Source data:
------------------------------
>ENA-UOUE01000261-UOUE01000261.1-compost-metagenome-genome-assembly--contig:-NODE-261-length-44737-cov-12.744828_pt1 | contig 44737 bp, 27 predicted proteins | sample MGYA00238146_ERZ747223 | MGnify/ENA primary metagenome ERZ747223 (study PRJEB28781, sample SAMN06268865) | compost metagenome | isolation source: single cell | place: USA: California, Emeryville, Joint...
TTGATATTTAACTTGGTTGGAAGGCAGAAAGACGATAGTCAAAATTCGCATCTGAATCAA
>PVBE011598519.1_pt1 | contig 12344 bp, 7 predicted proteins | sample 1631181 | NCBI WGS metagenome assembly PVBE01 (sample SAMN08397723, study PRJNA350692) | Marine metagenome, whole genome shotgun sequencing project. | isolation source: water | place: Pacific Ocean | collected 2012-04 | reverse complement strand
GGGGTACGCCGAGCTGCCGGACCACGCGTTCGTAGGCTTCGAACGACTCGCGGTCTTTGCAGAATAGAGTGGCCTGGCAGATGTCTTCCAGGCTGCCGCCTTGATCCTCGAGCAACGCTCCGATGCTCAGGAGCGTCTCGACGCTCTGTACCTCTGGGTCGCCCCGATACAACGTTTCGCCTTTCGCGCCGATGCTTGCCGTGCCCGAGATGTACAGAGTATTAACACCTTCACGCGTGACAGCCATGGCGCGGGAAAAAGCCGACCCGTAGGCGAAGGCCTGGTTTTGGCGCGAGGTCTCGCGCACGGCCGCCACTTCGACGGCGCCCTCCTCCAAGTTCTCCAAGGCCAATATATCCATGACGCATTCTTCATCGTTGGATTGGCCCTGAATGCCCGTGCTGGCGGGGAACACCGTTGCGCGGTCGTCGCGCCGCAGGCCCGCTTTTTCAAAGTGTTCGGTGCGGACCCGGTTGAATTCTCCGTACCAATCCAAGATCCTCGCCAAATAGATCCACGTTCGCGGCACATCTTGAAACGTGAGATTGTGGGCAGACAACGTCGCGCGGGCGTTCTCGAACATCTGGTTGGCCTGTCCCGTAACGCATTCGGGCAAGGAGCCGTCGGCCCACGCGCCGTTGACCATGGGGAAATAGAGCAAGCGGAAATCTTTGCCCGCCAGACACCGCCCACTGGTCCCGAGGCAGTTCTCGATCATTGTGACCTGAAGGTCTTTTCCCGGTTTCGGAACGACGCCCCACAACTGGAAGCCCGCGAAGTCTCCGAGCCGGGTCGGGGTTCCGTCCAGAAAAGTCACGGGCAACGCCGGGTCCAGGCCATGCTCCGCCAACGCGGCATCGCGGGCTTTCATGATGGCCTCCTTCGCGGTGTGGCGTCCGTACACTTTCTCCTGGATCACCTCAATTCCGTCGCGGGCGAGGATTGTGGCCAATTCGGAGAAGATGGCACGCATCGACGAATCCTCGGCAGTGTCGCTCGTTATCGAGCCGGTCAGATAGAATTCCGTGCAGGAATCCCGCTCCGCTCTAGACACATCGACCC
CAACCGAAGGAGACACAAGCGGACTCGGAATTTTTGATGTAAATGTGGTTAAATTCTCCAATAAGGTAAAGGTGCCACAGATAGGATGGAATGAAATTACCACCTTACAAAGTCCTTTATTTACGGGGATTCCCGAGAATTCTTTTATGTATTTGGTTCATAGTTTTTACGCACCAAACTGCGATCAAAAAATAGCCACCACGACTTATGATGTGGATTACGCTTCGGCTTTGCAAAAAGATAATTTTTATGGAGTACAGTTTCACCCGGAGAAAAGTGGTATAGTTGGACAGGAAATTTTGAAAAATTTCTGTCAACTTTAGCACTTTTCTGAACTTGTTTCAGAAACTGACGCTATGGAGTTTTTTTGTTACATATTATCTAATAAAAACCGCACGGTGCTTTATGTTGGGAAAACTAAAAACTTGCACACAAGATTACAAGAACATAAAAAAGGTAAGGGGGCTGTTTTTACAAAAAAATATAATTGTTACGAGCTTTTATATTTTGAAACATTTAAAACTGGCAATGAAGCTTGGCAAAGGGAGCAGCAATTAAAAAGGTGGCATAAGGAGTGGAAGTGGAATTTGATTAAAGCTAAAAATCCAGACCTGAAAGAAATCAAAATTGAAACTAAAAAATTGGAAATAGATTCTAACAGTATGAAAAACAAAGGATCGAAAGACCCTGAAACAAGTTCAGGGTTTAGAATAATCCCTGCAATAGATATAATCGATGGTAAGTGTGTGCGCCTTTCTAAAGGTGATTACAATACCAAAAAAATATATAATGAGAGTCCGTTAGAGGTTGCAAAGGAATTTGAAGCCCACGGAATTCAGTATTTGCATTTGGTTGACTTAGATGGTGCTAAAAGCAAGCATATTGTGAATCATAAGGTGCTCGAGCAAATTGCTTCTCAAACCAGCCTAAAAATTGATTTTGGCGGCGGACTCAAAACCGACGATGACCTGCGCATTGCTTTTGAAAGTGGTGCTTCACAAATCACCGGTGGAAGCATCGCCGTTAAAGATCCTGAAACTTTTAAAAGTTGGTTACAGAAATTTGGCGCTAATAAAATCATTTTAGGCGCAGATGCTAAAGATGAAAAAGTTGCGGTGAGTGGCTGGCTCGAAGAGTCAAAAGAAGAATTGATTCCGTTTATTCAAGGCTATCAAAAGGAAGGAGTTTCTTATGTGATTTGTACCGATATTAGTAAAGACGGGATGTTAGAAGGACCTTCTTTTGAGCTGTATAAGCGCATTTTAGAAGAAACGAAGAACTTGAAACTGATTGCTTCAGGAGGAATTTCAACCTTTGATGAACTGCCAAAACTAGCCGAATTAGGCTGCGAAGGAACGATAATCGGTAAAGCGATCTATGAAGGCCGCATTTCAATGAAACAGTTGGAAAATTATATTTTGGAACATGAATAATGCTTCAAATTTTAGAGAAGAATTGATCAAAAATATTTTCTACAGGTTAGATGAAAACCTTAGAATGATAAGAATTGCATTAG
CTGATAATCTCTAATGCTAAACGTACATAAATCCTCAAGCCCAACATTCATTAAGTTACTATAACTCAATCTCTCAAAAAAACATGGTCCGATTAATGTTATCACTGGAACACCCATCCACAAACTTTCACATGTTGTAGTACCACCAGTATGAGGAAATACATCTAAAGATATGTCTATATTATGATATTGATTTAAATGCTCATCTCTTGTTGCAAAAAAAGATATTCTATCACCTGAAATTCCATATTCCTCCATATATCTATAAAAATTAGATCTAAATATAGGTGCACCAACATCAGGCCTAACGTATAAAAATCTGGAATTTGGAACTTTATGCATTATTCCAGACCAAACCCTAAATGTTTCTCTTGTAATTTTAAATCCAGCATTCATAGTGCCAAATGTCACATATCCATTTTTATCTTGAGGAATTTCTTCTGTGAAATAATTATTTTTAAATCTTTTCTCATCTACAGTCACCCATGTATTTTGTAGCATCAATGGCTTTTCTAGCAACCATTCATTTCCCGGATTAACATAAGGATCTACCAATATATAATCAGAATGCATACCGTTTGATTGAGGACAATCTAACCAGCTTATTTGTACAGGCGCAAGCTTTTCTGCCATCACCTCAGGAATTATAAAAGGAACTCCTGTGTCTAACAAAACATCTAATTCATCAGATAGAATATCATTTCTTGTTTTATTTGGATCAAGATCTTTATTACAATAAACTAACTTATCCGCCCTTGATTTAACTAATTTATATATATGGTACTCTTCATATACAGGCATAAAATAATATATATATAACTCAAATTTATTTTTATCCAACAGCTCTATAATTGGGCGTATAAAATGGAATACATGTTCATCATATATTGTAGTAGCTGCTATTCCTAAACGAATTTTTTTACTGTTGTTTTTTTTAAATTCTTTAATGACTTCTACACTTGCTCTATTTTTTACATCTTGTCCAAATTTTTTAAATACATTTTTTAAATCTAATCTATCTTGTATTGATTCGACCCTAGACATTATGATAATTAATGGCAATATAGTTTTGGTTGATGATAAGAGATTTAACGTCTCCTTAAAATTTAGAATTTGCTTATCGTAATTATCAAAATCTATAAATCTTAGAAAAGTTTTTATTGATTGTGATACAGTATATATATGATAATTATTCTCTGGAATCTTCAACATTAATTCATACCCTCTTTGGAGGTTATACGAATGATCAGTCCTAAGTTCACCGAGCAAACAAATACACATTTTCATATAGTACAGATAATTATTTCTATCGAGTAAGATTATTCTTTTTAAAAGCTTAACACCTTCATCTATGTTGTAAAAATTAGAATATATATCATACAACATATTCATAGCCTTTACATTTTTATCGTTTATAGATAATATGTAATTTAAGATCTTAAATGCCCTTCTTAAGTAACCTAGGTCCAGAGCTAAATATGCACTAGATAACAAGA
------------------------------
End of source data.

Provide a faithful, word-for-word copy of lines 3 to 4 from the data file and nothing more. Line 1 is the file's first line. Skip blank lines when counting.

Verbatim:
>PVBE011598519.1_pt1 | contig 12344 bp, 7 predicted proteins | sample 1631181 | NCBI WGS metagenome assembly PVBE01 (sample SAMN08397723, study PRJNA350692) | Marine metagenome, whole genome shotgun sequencing project. | isolation source: water | place: Pacific Ocean | collected 2012-04 | reverse complement strand
GGGGTACGCCGAGCTGCCGGACCACGCGTTCGTAGGCTTCGAACGACTCGCGGTCTTTGCAGAATAGAGTGGCCTGGCAGATGTCTTCCAGGCTGCCGCCTTGATCCTCGAGCAACGCTCCGATGCTCAGGAGCGTCTCGACGCTCTGTACCTCTGGGTCGCCCCGATACAACGTTTCGCCTTTCGCGCCGATGCTTGCCGTGCCCGAGATGTACAGAGTATTAACACCTTCACGCGTGACAGCCATGGCGCGGGAAAAAGCCGACCCGTAGGCGAAGGCCTGGTTTTGGCGCGAGGTCTCGCGCACGGCCGCCACTTCGACGGCGCCCTCCTCCAAGTTCTCCAAGGCCAATATATCCATGACGCATTCTTCATCGTTGGATTGGCCCTGAATGCCCGTGCTGGCGGGGAACACCGTTGCGCGGTCGTCGCGCCGCAGGCCCGCTTTTTCAAAGTGTTCGGTGCGGACCCGGTTGAATTCTCCGTACCAATCCAAGATCCTCGCCAAATAGATCCACGTTCGCGGCACATCTTGAAACGTGAGATTGTGGGCAGACAACGTCGCGCGGGCGTTCTCGAACATCTGGTTGGCCTGTCCCGTAACGCATTCGGGCAAGGAGCCGTCGGCCCACGCGCCGTTGACCATGGGGAAATAGAGCAAGCGGAAATCTTTGCCCGCCAGACACCGCCCACTGGTCCCGAGGCAGTTCTCGATCATTGTGACCTGAAGGTCTTTTCCCGGTTTCGGAACGACGCCCCACAACTGGAAGCCCGCGAAGTCTCCGAGCCGGGTCGGGGTTCCGTCCAGAAAAGTCACGGGCAACGCCGGGTCCAGGCCATGCTCCGCCAACGCGGCATCGCGGGCTTTCATGATGGCCTCCTTCGCGGTGTGGCGTCCGTACACTTTCTCCTGGATCACCTCAATTCCGTCGCGGGCGAGGATTGTGGCCAATTCGGAGAAGATGGCACGCATCGACGAATCCTCGGCAGTGTCGCTCGTTATCGAGCCGGTCAGATAGAATTCCGTGCAGGAATCCCGCTCCGCTCTAGACACATCGACCC